The three candidates : Annegret Kramp-Karrenbauer, Friedrich Merz, Jens Spahn (seated)
As reported by Cicero Magazine, Annegret Kramp-Karrenbauer (“AKK”) succeeded Angela Merkel as chairman of the Christian Democratic Union, at the party conference, 7th December. The victory was narrow, and went to a second round run-off election between Kramp-Karrenbauer and Merz.
First round results: AKK 45%, FM 39.2%, JS 15.7%
Second round: AKK 51.75%, FM 48.25%
The final result was uncannily close to that of the Brexit referendum — Leave 51.89%, Remain, 48.11% — although in the opposite sense. AKK, the anointed of Angela Merkel, will be counted upon to provide transitional stability, allowing the Chancellor to remain more or less comfortably in her post until the 2021 Bundestag elections. The right-wing Alternative für Deutschland (AfD) will no doubt be welcoming the result. AKK, the Merkel-protégée, will be far less likely than Friedrich Merz, the Schäuble-protégé, to win back voters lost to the AfD in 2017 over the principal national issue: immigration policy. Add to that the piquant sauce served up by the narrowness of the Merkel-AKK win.
A few years ago, a contributor to The London Review of Books wrote, “For the first time in its history, the European Left no longer has a project“. Not so: the Left has never lacked a project. When it divorced its white working-class constituency, it did so in order to channel its passion into the greatest of all social projects: to make amends for colonialism and WWII by declaring all accidents of birth, wherever they might be found, null and void. Redress could be had simply by migrating to Europe.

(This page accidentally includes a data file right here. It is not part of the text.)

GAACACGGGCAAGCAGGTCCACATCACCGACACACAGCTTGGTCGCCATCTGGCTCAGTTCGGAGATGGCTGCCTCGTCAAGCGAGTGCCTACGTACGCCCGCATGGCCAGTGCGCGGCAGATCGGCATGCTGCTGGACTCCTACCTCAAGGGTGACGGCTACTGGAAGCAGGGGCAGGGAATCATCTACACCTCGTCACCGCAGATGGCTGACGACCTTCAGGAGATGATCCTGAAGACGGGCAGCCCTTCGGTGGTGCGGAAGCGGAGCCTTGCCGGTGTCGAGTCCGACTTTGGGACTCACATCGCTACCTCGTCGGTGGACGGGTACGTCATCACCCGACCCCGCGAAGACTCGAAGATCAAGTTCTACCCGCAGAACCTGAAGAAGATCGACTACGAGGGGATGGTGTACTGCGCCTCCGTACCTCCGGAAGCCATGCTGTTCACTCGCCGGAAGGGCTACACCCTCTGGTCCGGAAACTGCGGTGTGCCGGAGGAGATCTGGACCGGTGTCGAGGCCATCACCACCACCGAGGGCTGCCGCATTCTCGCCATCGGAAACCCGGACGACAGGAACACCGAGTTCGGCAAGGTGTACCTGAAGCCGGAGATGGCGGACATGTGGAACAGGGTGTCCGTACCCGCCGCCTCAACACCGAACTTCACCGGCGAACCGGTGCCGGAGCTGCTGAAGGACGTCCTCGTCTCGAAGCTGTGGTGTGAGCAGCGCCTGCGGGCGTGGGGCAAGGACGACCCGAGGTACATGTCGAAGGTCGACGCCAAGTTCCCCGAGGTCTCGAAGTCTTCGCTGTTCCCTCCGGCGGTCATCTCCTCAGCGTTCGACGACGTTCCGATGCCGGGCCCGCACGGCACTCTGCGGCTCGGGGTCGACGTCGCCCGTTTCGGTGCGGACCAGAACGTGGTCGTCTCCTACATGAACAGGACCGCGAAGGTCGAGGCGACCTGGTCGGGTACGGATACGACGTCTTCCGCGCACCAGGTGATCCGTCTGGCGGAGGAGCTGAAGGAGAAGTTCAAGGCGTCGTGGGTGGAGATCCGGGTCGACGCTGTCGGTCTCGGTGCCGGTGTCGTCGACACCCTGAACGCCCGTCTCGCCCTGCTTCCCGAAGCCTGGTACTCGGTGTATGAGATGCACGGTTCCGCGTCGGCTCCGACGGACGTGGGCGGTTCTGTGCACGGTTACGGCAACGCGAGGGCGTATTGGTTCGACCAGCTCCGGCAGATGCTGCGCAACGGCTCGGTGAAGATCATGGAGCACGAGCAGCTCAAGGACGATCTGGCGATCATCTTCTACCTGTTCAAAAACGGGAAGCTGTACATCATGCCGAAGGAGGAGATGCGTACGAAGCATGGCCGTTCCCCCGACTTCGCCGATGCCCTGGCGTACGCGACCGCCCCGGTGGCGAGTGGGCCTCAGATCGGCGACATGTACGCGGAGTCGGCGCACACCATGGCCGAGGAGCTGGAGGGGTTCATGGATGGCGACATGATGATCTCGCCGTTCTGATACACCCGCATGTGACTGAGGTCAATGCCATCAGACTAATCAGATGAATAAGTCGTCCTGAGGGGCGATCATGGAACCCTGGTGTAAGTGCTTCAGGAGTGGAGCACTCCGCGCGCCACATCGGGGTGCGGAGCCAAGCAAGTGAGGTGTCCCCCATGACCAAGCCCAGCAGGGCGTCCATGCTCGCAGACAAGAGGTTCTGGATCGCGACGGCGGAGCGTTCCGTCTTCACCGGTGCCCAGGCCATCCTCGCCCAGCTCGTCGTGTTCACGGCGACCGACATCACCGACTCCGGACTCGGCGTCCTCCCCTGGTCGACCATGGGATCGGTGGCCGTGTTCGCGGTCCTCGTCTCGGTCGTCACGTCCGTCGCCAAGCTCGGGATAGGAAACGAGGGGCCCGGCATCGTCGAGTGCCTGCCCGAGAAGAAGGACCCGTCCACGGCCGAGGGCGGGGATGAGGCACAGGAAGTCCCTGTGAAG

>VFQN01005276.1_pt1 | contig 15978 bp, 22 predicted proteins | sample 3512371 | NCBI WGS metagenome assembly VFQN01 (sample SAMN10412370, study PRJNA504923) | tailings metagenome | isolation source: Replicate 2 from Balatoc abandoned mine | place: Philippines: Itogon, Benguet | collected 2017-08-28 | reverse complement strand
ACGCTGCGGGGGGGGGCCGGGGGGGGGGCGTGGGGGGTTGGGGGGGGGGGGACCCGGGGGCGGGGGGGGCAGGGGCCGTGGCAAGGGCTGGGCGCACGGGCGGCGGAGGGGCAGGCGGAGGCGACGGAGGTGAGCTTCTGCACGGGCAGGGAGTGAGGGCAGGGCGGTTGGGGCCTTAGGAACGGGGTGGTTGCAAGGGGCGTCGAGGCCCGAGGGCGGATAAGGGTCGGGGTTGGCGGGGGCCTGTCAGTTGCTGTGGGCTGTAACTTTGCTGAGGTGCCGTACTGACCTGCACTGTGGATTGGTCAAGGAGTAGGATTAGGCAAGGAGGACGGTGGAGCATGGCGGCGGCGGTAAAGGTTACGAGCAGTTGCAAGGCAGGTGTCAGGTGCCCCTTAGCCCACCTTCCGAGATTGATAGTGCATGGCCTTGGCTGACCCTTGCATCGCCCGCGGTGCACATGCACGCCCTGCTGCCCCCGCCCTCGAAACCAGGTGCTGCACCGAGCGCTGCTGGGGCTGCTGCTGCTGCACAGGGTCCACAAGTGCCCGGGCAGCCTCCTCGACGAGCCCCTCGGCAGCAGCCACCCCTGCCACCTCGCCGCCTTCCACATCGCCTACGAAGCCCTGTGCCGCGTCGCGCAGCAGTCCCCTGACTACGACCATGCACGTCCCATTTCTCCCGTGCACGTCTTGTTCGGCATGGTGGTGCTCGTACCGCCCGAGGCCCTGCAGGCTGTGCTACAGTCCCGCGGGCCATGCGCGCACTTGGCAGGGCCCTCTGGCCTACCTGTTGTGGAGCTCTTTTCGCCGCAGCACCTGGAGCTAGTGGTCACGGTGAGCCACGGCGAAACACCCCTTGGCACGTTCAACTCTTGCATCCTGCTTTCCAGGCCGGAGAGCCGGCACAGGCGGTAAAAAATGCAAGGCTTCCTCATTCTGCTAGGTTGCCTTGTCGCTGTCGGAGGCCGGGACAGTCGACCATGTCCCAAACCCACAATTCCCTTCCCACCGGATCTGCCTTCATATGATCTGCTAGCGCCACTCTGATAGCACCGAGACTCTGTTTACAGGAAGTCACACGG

Continue reading “Paradigm Shift”
CICERO MAGAZINE : A study examines the role of the media during the migrant crisis. The alarming conclusion: the media appointed themselves as the mouthpiece of the political elite and ignored the people’s concerns. The consequences are disastrous, and not only for journalism.
Pictures from autumn 2015: happy people at Munich’s central station holding “Refugees Welcome” placards high, teddybears flying through the air, colourful balloons rising into the sky, the columns of refugees rapturously applauded. Germany, so it seemed, was in the grip of collective welcome-hysteria. Particularly affected by this feeling were the leading media, who virtually rolled over to declare a Willkommenskultur public holiday — if not yet actually in force, then to be demanded. Continue reading “Where are they now?”